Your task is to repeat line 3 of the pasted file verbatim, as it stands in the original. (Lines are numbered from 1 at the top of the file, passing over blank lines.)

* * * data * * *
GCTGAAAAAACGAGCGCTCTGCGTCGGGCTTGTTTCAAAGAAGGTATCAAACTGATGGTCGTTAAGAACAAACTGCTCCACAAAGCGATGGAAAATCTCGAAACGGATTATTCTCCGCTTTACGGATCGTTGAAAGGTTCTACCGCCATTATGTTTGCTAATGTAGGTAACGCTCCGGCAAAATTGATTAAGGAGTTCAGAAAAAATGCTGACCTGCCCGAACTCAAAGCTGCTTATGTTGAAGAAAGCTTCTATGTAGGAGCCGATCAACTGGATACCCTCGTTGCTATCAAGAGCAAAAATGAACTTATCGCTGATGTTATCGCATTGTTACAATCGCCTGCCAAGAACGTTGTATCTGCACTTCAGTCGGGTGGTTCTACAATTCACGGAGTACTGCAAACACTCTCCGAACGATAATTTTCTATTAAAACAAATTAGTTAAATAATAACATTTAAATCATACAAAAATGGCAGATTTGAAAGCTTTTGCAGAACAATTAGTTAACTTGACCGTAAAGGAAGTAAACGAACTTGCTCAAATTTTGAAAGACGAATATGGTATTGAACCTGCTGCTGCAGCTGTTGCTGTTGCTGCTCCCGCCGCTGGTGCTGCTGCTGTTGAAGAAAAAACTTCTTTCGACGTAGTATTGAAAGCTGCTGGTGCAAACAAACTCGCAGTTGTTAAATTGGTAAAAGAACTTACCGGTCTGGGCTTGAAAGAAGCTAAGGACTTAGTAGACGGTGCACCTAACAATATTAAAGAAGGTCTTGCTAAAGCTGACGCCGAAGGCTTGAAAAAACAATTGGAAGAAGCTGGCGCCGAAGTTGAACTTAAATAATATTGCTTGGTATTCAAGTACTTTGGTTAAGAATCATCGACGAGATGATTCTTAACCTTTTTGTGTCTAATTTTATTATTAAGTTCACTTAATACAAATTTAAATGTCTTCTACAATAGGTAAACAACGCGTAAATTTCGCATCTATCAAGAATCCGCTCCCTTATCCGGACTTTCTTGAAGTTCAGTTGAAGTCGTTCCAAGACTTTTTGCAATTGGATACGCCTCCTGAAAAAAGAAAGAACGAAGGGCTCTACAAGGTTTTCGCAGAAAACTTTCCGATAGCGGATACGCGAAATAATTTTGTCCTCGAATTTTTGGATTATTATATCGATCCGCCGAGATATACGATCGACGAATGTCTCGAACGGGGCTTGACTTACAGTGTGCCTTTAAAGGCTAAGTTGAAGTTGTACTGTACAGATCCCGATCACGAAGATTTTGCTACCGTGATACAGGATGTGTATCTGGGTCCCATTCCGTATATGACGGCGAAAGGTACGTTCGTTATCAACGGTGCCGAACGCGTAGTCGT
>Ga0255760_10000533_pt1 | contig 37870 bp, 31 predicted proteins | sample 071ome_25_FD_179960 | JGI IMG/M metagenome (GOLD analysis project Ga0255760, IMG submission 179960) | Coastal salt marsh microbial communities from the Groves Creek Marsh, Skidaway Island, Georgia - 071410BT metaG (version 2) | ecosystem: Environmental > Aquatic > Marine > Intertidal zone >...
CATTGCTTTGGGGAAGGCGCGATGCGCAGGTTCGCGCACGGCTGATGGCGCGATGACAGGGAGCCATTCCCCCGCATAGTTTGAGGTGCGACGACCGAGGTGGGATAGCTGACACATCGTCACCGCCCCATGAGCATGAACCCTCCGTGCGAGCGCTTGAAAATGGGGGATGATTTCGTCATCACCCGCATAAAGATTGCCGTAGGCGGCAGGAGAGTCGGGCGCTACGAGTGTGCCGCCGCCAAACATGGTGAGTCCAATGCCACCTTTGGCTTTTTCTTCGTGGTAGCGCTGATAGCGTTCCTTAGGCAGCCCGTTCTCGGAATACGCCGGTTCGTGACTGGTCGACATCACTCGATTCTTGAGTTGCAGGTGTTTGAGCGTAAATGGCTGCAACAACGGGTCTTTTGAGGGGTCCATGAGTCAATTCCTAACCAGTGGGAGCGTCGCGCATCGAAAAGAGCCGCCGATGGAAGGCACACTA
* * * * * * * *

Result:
CATTGCTTTGGGGAAGGCGCGATGCGCAGGTTCGCGCACGGCTGATGGCGCGATGACAGGGAGCCATTCCCCCGCATAGTTTGAGGTGCGACGACCGAGGTGGGATAGCTGACACATCGTCACCGCCCCATGAGCATGAACCCTCCGTGCGAGCGCTTGAAAATGGGGGATGATTTCGTCATCACCCGCATAAAGATTGCCGTAGGCGGCAGGAGAGTCGGGCGCTACGAGTGTGCCGCCGCCAAACATGGTGAGTCCAATGCCACCTTTGGCTTTTTCTTCGTGGTAGCGCTGATAGCGTTCCTTAGGCAGCCCGTTCTCGGAATACGCCGGTTCGTGACTGGTCGACATCACTCGATTCTTGAGTTGCAGGTGTTTGAGCGTAAATGGCTGCAACAACGGGTCTTTTGAGGGGTCCATGAGTCAATTCCTAACCAGTGGGAGCGTCGCGCATCGAAAAGAGCCGCCGATGGAAGGCACACTA